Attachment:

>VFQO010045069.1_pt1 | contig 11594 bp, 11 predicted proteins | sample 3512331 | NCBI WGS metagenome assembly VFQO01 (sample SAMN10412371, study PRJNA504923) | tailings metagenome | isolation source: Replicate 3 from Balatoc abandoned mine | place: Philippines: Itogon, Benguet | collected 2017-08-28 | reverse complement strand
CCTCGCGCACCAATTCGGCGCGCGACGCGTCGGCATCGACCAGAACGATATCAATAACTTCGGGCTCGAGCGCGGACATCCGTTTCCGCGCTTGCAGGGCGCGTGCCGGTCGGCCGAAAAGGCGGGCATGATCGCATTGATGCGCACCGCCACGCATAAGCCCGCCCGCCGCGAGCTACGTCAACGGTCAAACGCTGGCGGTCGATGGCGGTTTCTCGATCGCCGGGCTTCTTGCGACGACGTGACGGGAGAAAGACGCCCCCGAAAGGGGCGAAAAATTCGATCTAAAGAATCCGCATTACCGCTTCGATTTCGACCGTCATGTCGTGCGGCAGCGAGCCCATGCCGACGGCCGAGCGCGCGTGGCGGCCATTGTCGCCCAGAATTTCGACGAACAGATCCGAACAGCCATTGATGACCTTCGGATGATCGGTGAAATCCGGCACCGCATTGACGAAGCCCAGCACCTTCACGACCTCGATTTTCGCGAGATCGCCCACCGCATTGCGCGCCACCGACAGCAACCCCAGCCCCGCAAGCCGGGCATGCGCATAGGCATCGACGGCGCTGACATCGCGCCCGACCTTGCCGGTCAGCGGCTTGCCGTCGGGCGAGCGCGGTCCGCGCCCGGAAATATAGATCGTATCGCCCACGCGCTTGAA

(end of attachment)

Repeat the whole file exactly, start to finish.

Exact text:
>VFQO010045069.1_pt1 | contig 11594 bp, 11 predicted proteins | sample 3512331 | NCBI WGS metagenome assembly VFQO01 (sample SAMN10412371, study PRJNA504923) | tailings metagenome | isolation source: Replicate 3 from Balatoc abandoned mine | place: Philippines: Itogon, Benguet | collected 2017-08-28 | reverse complement strand
CCTCGCGCACCAATTCGGCGCGCGACGCGTCGGCATCGACCAGAACGATATCAATAACTTCGGGCTCGAGCGCGGACATCCGTTTCCGCGCTTGCAGGGCGCGTGCCGGTCGGCCGAAAAGGCGGGCATGATCGCATTGATGCGCACCGCCACGCATAAGCCCGCCCGCCGCGAGCTACGTCAACGGTCAAACGCTGGCGGTCGATGGCGGTTTCTCGATCGCCGGGCTTCTTGCGACGACGTGACGGGAGAAAGACGCCCCCGAAAGGGGCGAAAAATTCGATCTAAAGAATCCGCATTACCGCTTCGATTTCGACCGTCATGTCGTGCGGCAGCGAGCCCATGCCGACGGCCGAGCGCGCGTGGCGGCCATTGTCGCCCAGAATTTCGACGAACAGATCCGAACAGCCATTGATGACCTTCGGATGATCGGTGAAATCCGGCACCGCATTGACGAAGCCCAGCACCTTCACGACCTCGATTTTCGCGAGATCGCCCACCGCATTGCGCGCCACCGACAGCAACCCCAGCCCCGCAAGCCGGGCATGCGCATAGGCATCGACGGCGCTGACATCGCGCCCGACCTTGCCGGTCAGCGGCTTGCCGTCGGGCGAGCGCGGTCCGCGCCCGGAAATATAGATCGTATCGCCCACGCGCTTGAA